Despite the disruption, Deschamps has worked quickly to build an impressive squad on the foundations of that left by Gerets. While a number of players have been bought to fill gaps - Edouard Cissé, formerly of West Ham United, being one - others are singularly impressive purchases.
Lucho Gonzalez has been coaxed from Porto for €18m, while the powerful Stéphane Mbia - who had been tipped to leave Rennes for Everton - has also been tempted south to more than offset the loss of Lorik Cana. Gabriel Heinze, a former PSG favourite, will also add steel and competition to the back four, OM's soft spot last season.
The most intriguing move, though, is Deschamps' cajoling Fernando Morientes into returning to Ligue 1. The ex-Spanish international was the inspiration behind the French boss' unheralded Monaco side reaching the 2003-04 Champions League final when on loan from Real Madrid, accounting for his full-time employers and Chelsea en route. After largely joyless seasons at Liverpool and Valencia since, Morientes may again have that thirst to prove the doubters wrong, though - at 33 - the legs may now not be able to deliver on that ambition.
The key with so many new faces will be how they gel, because - man-for-man - Dédé has the better line-up, and he knows it.
"Bordeaux are ahead of us, because you can't make up the advantage gained by months of work in just a month-and-a-half. Luckily, the individual talent of my players can make up for the lack of a team," said Lolo's best mate. "I don't know if it'll be enough to dethrone Bordeaux or battle with Lyon, but it's not bad."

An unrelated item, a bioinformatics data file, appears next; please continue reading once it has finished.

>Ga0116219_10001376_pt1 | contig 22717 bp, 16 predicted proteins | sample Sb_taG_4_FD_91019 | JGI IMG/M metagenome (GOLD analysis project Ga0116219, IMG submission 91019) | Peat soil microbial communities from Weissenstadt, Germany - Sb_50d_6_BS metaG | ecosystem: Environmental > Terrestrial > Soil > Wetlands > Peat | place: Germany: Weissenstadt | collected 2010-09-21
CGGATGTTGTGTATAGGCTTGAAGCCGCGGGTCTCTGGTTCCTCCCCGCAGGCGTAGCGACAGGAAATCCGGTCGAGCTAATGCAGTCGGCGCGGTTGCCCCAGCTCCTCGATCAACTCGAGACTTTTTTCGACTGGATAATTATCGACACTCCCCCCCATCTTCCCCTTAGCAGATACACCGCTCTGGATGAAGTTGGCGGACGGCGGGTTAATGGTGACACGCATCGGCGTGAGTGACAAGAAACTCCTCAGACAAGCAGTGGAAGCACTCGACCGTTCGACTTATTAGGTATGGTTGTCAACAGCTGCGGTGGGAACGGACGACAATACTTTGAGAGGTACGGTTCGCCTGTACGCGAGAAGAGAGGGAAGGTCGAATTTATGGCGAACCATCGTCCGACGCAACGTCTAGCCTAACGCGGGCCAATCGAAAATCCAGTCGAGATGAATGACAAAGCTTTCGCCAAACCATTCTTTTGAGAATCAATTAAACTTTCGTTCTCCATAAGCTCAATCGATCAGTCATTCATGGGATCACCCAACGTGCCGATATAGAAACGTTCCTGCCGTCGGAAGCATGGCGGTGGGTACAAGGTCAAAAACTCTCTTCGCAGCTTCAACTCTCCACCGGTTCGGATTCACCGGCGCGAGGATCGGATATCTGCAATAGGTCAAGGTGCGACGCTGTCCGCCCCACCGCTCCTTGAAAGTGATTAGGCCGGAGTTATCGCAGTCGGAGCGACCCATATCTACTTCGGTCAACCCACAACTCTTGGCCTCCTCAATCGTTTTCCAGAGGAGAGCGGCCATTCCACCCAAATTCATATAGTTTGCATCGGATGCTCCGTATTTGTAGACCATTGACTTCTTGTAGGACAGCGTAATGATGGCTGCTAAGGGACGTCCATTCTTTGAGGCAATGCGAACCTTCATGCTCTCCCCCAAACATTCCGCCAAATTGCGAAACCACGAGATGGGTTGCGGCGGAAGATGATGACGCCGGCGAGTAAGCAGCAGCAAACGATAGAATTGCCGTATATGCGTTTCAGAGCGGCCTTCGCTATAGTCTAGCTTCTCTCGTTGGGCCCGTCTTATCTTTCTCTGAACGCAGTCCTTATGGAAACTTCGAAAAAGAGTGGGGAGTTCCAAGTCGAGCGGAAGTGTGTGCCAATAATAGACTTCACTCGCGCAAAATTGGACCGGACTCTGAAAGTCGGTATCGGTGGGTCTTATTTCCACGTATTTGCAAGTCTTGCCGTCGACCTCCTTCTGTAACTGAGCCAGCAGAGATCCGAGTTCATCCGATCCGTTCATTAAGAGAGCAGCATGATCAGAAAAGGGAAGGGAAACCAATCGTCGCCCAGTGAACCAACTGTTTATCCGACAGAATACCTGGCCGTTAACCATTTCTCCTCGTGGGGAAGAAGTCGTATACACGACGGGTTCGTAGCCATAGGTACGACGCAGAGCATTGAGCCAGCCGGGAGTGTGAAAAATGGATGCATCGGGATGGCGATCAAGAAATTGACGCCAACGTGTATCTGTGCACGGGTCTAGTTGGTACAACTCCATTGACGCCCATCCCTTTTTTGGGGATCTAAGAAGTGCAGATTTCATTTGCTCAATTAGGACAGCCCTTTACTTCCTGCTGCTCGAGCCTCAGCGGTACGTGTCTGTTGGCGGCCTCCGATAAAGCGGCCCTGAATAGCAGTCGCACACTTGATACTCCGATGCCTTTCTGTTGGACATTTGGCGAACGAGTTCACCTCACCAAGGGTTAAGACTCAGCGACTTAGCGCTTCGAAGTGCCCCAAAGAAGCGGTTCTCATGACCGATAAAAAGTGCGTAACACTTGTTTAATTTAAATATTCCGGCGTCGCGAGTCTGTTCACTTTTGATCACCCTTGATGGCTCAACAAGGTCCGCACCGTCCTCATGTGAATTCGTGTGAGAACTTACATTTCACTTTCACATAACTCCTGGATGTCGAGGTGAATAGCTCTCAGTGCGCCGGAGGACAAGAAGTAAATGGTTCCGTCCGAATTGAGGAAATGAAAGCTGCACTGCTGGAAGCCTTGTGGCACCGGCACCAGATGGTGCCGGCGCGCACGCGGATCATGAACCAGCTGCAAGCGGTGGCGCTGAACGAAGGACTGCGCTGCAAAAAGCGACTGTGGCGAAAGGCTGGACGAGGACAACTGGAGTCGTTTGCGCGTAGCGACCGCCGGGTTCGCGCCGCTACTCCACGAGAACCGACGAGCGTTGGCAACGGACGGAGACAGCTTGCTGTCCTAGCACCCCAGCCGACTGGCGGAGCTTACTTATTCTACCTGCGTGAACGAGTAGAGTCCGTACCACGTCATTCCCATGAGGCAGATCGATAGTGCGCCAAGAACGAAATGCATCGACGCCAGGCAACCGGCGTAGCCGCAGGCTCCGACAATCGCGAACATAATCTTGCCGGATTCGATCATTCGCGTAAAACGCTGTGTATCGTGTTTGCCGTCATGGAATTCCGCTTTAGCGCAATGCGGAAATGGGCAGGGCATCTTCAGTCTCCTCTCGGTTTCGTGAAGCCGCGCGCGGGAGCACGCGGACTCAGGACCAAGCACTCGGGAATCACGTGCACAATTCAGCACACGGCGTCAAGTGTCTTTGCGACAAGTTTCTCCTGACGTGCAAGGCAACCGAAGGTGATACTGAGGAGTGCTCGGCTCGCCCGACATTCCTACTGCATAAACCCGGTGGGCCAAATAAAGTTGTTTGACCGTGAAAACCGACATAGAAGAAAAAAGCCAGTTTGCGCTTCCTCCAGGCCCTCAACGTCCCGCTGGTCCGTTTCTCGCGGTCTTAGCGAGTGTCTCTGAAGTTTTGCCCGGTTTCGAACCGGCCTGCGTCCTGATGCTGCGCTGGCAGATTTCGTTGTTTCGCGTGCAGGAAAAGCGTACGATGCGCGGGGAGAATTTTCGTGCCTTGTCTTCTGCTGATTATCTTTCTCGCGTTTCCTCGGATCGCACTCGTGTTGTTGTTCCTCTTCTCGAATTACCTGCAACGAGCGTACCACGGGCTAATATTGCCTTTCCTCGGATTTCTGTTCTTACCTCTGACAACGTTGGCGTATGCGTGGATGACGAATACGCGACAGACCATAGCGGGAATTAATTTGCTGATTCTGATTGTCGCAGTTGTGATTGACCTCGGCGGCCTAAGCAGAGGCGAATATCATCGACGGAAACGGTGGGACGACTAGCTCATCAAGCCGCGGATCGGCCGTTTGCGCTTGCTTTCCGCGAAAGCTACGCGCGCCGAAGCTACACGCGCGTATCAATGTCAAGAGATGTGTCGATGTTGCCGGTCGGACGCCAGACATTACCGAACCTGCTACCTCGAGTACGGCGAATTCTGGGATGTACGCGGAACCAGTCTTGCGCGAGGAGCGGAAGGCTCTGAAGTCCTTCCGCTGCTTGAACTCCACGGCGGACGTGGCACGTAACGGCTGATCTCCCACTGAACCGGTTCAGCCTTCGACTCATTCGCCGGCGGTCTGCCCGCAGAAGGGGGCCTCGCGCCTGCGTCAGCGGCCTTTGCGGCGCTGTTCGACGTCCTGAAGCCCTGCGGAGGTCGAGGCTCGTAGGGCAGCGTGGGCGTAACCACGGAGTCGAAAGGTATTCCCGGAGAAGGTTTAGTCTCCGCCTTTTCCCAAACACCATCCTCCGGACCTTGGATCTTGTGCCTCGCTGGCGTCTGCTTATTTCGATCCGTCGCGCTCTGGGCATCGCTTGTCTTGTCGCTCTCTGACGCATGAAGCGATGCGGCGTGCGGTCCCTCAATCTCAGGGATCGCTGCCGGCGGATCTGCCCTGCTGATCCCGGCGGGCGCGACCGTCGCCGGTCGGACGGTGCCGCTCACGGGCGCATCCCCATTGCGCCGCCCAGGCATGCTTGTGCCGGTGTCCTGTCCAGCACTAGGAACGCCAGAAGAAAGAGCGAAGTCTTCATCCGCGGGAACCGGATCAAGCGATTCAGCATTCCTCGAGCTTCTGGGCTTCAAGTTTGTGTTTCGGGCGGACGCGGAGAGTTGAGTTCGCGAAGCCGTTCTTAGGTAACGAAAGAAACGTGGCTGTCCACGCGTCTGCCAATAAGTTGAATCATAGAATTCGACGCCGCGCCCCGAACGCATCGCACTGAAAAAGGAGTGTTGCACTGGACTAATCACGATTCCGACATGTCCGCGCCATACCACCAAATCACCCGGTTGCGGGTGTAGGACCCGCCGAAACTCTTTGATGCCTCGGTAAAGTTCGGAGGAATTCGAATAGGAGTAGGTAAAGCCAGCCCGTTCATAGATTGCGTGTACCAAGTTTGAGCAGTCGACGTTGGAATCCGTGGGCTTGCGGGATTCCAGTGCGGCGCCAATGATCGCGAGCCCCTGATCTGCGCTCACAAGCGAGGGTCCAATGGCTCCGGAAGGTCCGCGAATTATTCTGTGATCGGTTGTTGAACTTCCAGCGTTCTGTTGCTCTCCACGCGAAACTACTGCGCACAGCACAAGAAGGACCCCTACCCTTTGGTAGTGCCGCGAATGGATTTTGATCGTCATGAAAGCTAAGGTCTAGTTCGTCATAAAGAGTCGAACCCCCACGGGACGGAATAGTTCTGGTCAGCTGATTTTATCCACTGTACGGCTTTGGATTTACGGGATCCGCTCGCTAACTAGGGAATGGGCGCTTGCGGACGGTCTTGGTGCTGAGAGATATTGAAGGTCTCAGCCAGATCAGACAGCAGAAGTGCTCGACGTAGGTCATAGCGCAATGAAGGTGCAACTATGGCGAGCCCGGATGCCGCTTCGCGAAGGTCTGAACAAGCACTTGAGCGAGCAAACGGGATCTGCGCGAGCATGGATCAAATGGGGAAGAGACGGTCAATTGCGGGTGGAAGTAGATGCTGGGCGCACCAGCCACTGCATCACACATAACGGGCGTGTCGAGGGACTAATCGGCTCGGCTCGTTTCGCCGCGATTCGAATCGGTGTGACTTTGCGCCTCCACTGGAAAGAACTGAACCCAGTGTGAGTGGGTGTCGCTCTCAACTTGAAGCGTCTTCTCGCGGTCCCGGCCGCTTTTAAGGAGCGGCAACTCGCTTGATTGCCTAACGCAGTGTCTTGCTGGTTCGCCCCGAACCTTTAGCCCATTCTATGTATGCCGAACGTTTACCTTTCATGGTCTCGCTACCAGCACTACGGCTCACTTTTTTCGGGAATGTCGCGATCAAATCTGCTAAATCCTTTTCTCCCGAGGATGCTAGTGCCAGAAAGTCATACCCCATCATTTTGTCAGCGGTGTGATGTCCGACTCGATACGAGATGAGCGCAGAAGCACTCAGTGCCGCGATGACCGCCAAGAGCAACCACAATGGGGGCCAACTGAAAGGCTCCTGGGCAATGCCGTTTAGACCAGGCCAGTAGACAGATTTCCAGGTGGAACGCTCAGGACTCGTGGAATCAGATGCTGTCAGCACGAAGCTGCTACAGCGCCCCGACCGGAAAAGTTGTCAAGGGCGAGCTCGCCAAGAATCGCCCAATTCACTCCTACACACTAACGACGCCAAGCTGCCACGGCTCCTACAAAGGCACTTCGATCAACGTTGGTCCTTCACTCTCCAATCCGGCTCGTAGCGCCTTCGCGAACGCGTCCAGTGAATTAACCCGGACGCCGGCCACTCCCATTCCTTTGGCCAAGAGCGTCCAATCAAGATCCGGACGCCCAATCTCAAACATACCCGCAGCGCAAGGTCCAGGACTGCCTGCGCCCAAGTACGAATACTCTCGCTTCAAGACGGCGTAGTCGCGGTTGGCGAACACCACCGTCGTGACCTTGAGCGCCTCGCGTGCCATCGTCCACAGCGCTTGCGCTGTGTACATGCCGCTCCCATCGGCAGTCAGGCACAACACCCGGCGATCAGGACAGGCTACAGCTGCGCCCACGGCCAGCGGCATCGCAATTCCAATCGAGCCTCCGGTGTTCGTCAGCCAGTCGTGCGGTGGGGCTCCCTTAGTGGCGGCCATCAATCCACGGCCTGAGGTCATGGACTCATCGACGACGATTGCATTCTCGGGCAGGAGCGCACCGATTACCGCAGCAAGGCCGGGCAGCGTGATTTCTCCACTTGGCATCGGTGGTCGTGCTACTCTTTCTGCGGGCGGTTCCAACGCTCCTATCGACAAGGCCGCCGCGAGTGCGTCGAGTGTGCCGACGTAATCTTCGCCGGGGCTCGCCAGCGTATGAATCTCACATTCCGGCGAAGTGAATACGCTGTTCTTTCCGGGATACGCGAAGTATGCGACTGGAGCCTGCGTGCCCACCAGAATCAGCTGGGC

The man who could poop the Dédé and Lolo love-in is 'Pu-pu,' although straight-laced Lyon coach Claude Puel is probably not known to his friends by that moniker. After a 'transitional year,' Puel knows that another season 'in-between titles' will simply not do.
The signing of Aly Cissokho should provide the answer to Lyon's persistent troubles at left-back - if the ex-Porto man, who has made just 28 appearances in the Portuguese top flight since quitting amateur club Guegnon a year ago, can continue his steep developmental curve - while the excellent Michel Bastos will provide the flair the now-departed Juninho previously offered.
Puel, though, must be concerned whether the 17 league goals Karim Benzema scored last season will be replaced. With the €35m banked from Real Madrid for their prize asset, Lyon have purchased Lisandro Lopez from Porto and Bafetimbi Gomis from arch-rivals Saint-Etienne, opting for the latter when they failed to prise last season's Ligue 1 top scorer, André-Pierre Gignac, away from Toulouse. Lopez looks the surer bet of the two, with Gomis woefully inept last season, and Puel must be hoping Bastos can reproduce the 14 league strikes he contributed to Lille's cause last season in his new habitat.
Despite Lyon failing to pick up the title for the first time in eight seasons, Puel was never in danger of losing his job, though no less than nine clubs did change coach over the summer. It would have been ten as Lille sacked Rudi Garcia, despite the ex-Le Mans boss leading them to fifth place last season, before deciding the best man to take the club onward and upward was Garcia himself and promptly handed him a three-year contract extension.
Having signed a two-year contract extension of his own early in the year, there was no such upheaval for Blanc. The same might not be true next summer with Raymond Domenech almost certain to leave Les Bleus come what may in South Africa, should the French even qualify.
Blanc, who was pipped to the post by Domenech in 2004, would be among the favourites to take on the role, and - on this count at least - Dédé has already conceded defeat. "I'm realistic," he claimed. "I know that if the position is free, it'll be Lolo."